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"There's A Limit To Marketisation"

S. Gurumurthy convenor of the Swadeshi Jagran Manch, which is believed to be the RSS' economic forum, spells out the BJP's economic agenda to A.S. Panneerselvan — if it comes to power. But he emphasises that this is "what the BJP should

"There's A Limit To Marketisation"
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-0001-11-30T00:00:00+0553

Is there place for a swadeshi economy at this stage of global economic development?
The global trade regime is only a perception and not a practice of free trade. In reality, massively managed trade is taking place. Every country looks after its interest. America looks after American interest everywhere. India cannot be an exception.

How do you view the Indian liberalisation process?
Under the socialist regime, the establishment generated attitudes varying from dislike to hatred for the rich. People began to enjoy luxury and comfort in secrecy. When socialism was lifted, the objection to being and becoming rich evaporated. The sudden easing of restraints created a sudden urge for sudden money. The stock market boom, the scams, are some of the manifestations. Liberalisation is a transfer of more and more public space to the market—from state, society, family and community. I believe there is a limit to marketisation of India.

But will the BJP be able to reverse the current trend?
There is a primary difference between the BJP, the RSS and the SJM. While the former tries to address the current economic situation, we look at economic issues from a 25-year point of view. The BJP has to temper the current trends from the standpoint of wider national interest. Liberalisation and globalisation must be insured against prejudice against the nation.

What about foreign direct investment (FDI)?
Between 1991 and 1996, only Rs 18,500 crore has come in as FDI, about 5 per cent of the country's total investment. So though at best FDI can be of marginal assistance, the perception created is that it is the country's lifeline. Just as this country needs investment, the investors also need this country to invest in. But we lack the skill to negotiate. After some protest, in the power sector alone, costs have been reduced by Rs 18,000 crore. There is a bit of slavery in the press and bureaucracy which leads to a perception that FDI is a donation by good-hearted souls.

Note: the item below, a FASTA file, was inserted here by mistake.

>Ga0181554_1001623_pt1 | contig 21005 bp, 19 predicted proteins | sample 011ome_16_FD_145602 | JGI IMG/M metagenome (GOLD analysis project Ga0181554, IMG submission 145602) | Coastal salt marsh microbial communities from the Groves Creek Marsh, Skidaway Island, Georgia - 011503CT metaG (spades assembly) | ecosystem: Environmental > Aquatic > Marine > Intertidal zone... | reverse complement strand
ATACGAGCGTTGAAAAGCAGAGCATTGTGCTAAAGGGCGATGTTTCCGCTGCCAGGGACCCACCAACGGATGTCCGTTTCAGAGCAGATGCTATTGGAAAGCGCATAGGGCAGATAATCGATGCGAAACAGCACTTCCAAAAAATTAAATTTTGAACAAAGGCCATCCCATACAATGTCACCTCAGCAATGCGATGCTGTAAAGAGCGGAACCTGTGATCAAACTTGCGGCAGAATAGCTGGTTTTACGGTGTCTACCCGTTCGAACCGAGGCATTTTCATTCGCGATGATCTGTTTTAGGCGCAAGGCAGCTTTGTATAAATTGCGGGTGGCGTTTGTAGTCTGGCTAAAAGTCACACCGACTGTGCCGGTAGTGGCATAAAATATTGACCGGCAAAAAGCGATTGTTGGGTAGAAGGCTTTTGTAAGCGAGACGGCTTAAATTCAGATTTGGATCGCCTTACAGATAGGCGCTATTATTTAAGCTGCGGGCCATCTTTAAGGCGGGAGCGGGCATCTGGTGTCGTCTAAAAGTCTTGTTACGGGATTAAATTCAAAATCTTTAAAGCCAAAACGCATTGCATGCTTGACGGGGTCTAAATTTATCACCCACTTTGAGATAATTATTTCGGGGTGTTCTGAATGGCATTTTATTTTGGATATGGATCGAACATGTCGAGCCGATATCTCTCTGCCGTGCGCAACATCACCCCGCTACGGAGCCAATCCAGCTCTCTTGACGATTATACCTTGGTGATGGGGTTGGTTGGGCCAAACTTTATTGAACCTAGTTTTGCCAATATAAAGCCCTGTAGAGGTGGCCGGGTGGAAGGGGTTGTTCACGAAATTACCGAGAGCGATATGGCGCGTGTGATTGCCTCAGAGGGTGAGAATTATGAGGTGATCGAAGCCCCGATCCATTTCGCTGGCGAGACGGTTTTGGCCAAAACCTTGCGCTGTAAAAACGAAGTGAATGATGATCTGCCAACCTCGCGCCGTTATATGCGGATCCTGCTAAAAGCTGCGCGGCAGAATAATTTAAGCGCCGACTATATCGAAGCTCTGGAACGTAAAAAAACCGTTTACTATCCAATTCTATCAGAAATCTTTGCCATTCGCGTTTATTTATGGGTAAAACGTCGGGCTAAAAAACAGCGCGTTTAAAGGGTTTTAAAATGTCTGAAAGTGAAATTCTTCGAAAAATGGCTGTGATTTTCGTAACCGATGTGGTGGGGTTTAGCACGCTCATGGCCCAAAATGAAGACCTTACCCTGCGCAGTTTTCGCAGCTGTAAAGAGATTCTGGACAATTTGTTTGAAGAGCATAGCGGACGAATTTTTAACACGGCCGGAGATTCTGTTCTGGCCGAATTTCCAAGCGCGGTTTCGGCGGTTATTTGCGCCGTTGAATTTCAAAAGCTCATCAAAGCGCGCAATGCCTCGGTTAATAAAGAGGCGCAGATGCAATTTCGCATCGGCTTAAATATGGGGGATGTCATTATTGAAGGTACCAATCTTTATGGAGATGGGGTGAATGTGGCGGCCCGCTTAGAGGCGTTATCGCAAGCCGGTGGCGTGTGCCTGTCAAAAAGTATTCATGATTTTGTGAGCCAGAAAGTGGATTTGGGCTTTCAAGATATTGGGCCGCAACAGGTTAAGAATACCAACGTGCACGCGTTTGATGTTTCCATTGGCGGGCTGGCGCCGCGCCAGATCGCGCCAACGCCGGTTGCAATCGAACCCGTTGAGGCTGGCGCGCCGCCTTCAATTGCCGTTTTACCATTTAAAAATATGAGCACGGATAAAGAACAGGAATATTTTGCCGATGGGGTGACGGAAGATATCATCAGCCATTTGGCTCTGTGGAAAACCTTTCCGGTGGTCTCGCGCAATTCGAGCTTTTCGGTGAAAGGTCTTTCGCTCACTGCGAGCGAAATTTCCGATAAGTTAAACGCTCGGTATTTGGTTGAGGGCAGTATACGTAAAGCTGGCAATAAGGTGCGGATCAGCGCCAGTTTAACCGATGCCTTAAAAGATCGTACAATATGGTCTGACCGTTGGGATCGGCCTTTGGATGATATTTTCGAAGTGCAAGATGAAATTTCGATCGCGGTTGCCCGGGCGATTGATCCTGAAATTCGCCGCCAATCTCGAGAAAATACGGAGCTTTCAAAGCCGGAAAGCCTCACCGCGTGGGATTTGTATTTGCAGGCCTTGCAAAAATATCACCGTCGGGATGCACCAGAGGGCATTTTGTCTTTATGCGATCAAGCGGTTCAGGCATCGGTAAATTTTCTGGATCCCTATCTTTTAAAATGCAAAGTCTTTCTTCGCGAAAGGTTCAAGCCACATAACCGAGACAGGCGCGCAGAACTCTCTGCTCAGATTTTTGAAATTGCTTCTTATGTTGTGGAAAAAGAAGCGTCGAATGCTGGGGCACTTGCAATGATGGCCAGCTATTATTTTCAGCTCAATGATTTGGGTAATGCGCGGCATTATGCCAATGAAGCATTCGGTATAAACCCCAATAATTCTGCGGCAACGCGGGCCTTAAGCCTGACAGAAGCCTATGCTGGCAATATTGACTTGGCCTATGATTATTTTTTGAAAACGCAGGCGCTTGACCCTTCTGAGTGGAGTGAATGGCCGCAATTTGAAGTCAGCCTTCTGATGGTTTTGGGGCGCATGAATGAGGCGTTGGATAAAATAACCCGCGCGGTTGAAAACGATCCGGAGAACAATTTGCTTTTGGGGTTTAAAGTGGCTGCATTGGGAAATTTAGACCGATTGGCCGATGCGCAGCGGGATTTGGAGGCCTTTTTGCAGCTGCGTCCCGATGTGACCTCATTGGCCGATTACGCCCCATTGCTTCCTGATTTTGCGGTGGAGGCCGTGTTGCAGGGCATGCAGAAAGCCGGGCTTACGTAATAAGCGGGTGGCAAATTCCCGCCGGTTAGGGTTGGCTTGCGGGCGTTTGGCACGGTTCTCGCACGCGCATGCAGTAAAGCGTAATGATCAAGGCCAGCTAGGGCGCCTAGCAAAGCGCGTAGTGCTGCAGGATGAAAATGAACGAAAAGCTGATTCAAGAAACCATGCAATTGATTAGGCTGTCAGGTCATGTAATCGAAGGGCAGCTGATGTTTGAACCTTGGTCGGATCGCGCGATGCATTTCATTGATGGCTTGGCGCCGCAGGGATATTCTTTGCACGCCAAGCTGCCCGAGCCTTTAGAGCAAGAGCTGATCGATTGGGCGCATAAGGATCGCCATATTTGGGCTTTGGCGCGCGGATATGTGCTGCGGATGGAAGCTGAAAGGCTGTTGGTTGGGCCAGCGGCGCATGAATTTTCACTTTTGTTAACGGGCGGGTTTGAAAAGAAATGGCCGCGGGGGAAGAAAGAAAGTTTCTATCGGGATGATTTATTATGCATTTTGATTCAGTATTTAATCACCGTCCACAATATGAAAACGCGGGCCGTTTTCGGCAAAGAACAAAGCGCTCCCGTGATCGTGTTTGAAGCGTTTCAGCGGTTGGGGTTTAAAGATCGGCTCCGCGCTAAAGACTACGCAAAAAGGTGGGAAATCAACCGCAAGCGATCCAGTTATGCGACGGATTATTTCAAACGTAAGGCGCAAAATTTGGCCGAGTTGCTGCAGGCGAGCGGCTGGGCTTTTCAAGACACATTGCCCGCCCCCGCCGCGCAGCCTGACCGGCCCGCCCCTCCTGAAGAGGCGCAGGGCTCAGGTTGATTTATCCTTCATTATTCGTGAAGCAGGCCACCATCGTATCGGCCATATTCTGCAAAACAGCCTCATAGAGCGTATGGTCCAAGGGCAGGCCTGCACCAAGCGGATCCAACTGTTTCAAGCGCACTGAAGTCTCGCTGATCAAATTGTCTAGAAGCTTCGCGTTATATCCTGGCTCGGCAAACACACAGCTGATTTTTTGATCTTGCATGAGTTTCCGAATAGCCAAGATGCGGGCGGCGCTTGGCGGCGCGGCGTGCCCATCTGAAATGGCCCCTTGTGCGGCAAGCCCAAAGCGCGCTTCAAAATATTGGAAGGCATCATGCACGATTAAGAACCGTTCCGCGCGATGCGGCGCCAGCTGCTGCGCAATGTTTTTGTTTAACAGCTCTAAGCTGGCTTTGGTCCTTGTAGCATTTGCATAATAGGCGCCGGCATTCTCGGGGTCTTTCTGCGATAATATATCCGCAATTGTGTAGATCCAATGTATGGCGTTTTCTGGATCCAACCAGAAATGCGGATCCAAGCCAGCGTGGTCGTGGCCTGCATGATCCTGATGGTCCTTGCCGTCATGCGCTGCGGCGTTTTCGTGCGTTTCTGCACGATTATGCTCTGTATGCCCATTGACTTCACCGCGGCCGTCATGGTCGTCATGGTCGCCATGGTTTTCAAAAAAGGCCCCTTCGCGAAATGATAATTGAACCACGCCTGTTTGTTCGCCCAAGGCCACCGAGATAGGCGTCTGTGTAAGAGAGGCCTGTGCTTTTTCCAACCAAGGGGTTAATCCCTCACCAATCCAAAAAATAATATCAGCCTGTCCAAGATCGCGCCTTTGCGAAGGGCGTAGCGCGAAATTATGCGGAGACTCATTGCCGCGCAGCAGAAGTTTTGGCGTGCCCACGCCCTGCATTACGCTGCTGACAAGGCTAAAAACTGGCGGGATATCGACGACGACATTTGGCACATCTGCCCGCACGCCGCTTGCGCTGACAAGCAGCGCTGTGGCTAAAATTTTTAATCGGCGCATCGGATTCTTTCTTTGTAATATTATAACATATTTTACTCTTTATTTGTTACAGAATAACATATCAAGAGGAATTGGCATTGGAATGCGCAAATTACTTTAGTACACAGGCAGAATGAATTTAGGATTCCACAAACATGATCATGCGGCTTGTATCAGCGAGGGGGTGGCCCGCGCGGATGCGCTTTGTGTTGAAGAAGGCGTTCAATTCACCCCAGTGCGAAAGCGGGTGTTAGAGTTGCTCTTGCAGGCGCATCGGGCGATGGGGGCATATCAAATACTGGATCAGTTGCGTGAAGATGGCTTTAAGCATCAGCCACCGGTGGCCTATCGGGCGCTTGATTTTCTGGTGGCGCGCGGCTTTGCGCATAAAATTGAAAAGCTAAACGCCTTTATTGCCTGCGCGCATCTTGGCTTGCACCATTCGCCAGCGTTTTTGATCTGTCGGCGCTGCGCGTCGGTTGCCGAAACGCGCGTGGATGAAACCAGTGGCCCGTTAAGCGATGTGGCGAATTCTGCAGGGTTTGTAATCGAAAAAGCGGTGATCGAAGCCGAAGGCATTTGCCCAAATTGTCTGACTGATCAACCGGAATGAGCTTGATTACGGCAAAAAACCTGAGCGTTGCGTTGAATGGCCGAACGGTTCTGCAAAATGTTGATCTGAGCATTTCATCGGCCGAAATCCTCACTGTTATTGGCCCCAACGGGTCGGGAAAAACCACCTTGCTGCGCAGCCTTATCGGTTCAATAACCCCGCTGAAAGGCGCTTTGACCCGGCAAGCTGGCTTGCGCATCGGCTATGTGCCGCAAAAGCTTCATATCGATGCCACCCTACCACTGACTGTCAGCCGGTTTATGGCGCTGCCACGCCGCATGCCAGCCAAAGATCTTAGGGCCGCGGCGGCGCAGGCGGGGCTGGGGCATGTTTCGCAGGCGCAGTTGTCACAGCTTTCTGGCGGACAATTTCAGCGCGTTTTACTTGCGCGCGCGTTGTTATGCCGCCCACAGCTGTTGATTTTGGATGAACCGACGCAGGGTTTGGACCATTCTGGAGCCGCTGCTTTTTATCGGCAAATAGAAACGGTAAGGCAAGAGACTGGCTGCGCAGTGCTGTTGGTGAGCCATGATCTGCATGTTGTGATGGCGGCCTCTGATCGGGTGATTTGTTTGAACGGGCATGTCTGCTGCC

So will you demand the exit of foreign companies?
Let me make my position clear. There should be no controlling equity. Japan and Korea do not permit controlling equity. FDI in the consumer sector, including automobiles, must go. However, the methods can be worked out without being prejudicial to our economic interest. During the nationalisation spree of the '70s, Unilever was permitted to hold more shares. Something on that line can be worked out. And no FDI in the food sector. Because it infringes on our culture. Coca-Cola is not a drink but a sign of American machismo. The variety of Indian cuisine should not be supplanted by factory-produced junk.

And infrastructure?
FDI in infrastructure is a false promise created by Manmohan Singh. Even in the most developed countries, more than 40 per cent of infrastructure investment comes from the government. Private effort in infrastructure is a mirage.

The level playing field?
I think first we must have a mental level playing field. India can be essentially built only by Indians. But whenever someone from London comes to FIPB, he is given undue respect while Indians are not even treated professionally. Foreign companies operate at a low power cost, at a low cost of money. It is our duty to protect Indian companies.

Financial sector reforms?
Citibank makes a profit of about $150 million in derivatives and a net loss in its general banking operations. Should we change our system to suit this absurd reality? The rupee should not be floated. The South Asian crisis is a product of convertibility. There is no need to change our policies to suit this fluid situation.

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